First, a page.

Advertise on Bikeforums.net



User Tag List

Results 1 to 8 of 8
  1. #1
    Long-time Curmudgeon DrPete's Avatar
    Join Date
    Aug 2005
    Location
    Still here
    Posts
    17,387
    Mentioned
    1 Post(s)
    Tagged
    1 Thread(s)

    FSA Compact cranks, Ultegra 10 brifter--OK to use Campy Chorus FD?

    So I'm buying a new frame with eventual plans to equip it with '07 Chorus. In the mean time it's getting the Ultegra 10 group from my other bike.

    I'm buying parts, and the question is this--Is it OK to use the '07 Chorus FD with FSA Gossamer compact cranks and Ultegra brifters? It would just save me the trouble of buying a new FD with the chorus group... Thanks for the info.
    "Unless he was racing there was no way he could match my speed."

  2. #2
    staring at the mountains superdex's Avatar
    Join Date
    Mar 2005
    Location
    Denver, CO
    My Bikes
    1x9 mtb commuter, Blue Racing Ac4AL w/Record, Scattante Al w/Centaur/Veloce mix, Bianchi CUSS, Kona Paddy Wagon SS
    Posts
    3,405
    Mentioned
    0 Post(s)
    Tagged
    0 Thread(s)
    I don't see how that combo --in front-- would make any difference (and I know you're already tackling the rear) Green light from me (take that for what it's worth )

  3. #3
    Senior Member
    Join Date
    Aug 2005
    Location
    Pittsburgh, PA
    My Bikes
    '''96 Litespeed Catalyst, '05 Litespeed Firenze, '06 Litespeed Tuscany, '12 Surly Pacer, All are 3x8,9 or 10. It is hilly around here!
    Posts
    24,782
    Mentioned
    4 Post(s)
    Tagged
    0 Thread(s)
    It might work but I wouldn't bet on it. Shimano front shifters actually index and the geometry of the Campy fd and Shimano shifters may not work together.

    The opposite way, a Shimano fd and Campy shifters works because Campy front shifters are basically "ratchets" rather than indexed so you can pretty much put the fd where you need to.

  4. #4
    Senior Member thePest's Avatar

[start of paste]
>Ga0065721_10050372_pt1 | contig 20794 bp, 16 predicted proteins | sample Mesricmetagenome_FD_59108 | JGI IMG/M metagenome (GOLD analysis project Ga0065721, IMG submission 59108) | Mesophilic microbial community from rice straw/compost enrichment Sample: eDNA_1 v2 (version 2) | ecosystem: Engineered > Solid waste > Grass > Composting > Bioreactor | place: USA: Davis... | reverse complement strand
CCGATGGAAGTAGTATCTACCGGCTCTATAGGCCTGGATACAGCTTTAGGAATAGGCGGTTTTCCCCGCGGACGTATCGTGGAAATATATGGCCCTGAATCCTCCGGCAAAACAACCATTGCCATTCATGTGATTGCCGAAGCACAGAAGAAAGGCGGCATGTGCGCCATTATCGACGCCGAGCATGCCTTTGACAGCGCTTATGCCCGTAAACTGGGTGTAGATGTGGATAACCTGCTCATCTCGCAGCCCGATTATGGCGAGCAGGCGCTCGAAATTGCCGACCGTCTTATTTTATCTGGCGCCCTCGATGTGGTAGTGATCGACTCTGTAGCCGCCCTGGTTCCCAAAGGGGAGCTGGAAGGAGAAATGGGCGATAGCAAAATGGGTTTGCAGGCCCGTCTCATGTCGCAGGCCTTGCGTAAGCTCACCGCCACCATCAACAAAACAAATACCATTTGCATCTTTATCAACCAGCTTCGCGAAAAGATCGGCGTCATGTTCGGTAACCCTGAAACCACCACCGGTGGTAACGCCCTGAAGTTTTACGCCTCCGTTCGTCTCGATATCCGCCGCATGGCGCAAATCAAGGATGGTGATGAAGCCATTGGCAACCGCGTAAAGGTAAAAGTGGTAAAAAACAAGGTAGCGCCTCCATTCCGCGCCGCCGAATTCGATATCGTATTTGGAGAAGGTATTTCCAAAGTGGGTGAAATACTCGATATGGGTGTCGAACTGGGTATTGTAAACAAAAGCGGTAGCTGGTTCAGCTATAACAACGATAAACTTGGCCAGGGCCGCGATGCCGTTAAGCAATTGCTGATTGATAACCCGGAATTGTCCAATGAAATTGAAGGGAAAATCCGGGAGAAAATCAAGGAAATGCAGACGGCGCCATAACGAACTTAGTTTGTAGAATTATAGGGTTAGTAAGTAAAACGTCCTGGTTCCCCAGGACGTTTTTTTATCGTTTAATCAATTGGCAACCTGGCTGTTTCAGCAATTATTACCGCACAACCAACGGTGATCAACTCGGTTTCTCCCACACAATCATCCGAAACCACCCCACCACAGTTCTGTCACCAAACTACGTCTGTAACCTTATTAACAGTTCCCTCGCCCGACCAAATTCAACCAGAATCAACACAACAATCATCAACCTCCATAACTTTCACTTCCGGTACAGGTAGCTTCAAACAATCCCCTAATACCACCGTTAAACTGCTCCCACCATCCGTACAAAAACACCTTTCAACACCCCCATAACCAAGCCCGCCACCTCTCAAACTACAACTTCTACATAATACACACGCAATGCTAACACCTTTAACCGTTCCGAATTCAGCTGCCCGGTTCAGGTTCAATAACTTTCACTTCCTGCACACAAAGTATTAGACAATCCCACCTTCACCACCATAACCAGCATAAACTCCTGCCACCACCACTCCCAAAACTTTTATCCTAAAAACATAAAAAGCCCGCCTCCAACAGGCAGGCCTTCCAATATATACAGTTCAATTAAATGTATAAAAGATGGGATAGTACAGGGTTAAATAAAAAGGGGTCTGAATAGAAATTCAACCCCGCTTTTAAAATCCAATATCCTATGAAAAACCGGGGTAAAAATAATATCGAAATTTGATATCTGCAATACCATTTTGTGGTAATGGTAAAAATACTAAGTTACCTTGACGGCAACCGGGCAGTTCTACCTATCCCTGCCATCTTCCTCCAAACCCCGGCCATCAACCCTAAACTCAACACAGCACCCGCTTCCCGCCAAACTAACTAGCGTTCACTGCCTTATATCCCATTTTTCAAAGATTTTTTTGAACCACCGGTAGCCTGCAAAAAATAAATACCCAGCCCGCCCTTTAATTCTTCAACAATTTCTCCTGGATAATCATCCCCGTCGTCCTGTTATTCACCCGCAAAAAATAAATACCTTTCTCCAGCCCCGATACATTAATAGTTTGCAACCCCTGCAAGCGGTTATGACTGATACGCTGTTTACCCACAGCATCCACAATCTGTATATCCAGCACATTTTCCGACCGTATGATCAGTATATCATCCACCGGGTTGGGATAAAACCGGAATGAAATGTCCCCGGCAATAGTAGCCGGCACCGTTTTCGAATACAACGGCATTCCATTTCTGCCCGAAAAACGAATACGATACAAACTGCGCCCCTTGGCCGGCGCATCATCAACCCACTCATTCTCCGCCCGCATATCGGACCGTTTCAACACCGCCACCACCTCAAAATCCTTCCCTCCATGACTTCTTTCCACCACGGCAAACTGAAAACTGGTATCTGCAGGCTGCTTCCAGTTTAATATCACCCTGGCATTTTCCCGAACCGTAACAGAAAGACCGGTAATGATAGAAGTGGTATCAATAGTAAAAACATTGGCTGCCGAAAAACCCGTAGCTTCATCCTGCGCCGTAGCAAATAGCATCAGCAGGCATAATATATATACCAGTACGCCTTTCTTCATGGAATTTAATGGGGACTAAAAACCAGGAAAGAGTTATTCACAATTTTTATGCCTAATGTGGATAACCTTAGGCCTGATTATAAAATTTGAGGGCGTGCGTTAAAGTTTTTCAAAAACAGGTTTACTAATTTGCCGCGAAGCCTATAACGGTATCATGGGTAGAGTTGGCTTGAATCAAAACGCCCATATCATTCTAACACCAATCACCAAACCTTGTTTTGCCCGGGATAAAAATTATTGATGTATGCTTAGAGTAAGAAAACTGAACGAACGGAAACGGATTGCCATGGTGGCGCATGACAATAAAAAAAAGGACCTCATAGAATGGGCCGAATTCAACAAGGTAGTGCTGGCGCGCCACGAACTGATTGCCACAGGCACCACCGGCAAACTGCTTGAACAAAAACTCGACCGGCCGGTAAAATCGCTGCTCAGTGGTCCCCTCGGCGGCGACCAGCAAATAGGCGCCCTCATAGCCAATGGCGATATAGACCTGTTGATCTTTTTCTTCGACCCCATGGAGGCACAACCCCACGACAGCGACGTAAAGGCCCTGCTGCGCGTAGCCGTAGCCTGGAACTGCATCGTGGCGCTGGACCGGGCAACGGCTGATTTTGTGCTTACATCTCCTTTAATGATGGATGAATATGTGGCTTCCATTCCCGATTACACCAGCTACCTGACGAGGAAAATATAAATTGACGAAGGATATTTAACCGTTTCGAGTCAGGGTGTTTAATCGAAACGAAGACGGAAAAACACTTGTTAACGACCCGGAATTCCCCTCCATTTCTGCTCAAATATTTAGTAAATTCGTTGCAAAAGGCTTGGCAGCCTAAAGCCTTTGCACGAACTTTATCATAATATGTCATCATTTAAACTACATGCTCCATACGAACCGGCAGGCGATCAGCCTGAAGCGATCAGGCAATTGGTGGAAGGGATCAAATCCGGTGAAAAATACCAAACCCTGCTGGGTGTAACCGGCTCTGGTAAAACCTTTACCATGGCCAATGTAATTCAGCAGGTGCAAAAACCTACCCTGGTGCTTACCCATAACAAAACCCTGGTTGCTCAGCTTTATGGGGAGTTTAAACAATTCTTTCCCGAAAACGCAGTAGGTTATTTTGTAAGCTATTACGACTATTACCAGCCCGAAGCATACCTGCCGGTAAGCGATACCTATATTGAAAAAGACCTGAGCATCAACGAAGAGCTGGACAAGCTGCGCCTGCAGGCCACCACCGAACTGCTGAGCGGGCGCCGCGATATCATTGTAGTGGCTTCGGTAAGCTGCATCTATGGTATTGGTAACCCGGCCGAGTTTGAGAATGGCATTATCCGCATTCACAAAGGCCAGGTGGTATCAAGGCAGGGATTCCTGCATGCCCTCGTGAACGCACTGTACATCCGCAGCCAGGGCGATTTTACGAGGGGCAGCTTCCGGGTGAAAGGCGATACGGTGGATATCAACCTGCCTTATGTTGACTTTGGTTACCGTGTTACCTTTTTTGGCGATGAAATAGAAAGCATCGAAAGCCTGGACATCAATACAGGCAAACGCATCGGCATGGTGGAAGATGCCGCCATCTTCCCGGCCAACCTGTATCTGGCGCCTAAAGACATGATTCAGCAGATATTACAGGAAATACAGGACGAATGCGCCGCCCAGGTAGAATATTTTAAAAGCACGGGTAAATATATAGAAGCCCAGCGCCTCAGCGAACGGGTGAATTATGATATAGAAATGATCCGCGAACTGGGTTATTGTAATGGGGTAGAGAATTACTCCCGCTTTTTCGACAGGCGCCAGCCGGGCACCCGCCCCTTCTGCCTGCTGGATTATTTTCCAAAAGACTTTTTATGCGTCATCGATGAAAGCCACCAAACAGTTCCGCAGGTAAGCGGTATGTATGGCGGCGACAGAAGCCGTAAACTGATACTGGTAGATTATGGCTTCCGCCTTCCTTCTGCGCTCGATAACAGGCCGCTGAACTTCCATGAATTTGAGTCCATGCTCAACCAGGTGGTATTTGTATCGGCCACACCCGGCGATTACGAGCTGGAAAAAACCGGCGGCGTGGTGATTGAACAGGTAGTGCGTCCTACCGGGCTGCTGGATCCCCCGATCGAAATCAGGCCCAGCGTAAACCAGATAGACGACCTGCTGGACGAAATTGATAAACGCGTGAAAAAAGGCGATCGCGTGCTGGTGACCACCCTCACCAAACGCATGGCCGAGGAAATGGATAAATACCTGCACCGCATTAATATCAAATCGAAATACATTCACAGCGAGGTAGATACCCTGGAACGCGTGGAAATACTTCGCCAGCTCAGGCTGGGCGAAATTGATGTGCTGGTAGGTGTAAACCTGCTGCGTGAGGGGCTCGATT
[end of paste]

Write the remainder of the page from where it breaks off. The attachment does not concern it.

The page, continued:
Join Date
    May 2006
    Location
    Pacific NW
    My Bikes
    none at this time
    Posts
    130
    Mentioned
    0 Post(s)
    Tagged
    0 Thread(s)
    The Tricks of the trade??? Most derailleurs never work perfect right out of the box!!!

    *If this is a Double set the outside cage of the derailleur even with the largest sprocket.
    *On a Triple point the outside cage a bit along the chain line in the highest gear.

    * about the height of a flat blade screw driver head. Set the derailleur above the largest sprocket to this guage.

    * RULE!!! don't tighten cable yet!!!! Set the inside limit screw and crank the chain around. Adjust the screw so the inside plate almost touches. A good ear works best here and listen for rubbing. If the shifter is INDEXed. Run the burrel all the way down {clockwise** and then back it off 3 full turns. {this will help if you make the cable to tight**

    *attach cable and only make it taunt. {twang it like a guitar string, should have some play. Just as you move your shifter so should the derailleur. If you made it tight? Here is where you back the burrel down so you won't need to reclamp the cable.**

    * On some shifters there will be what is called Trim. {an extra click** this allows the chain not to eat away on your derailleur cage. {Most are set for the larger sprocket** So you may need to click again...

    * you will find the derailleur might struggle a bit??? It is OK to BEND & YES I DID Say BEND. The inside cage a wee bit. What you are going to do I use a cresent wrench is bend the tip in the inside cage into a small J to help the chain catch faster. {Keep this in mind this will now reduce the clearance the chain has in betweeen the cage. DON'T GO WILD ON THIS...

    * Last is setting the highest or outside limit screw.

    Problem: Now my chain won't come off the largest sprocket?
    A: same cresent wrench. Bend the bottom length of the outside plate of the derailler a wee towards the frame.

    AS this is never mentioned in any instructions. It is based on flight hours with a bike in the stand!!! Trust me All mechanics do know this. But won't tell you unless you ask them
    Last edited by thePest; 10-27-06 at 06:48 AM.

  5. #5
    Long-time Curmudgeon DrPete's Avatar
    Join Date
    Aug 2005
    Location
    Still here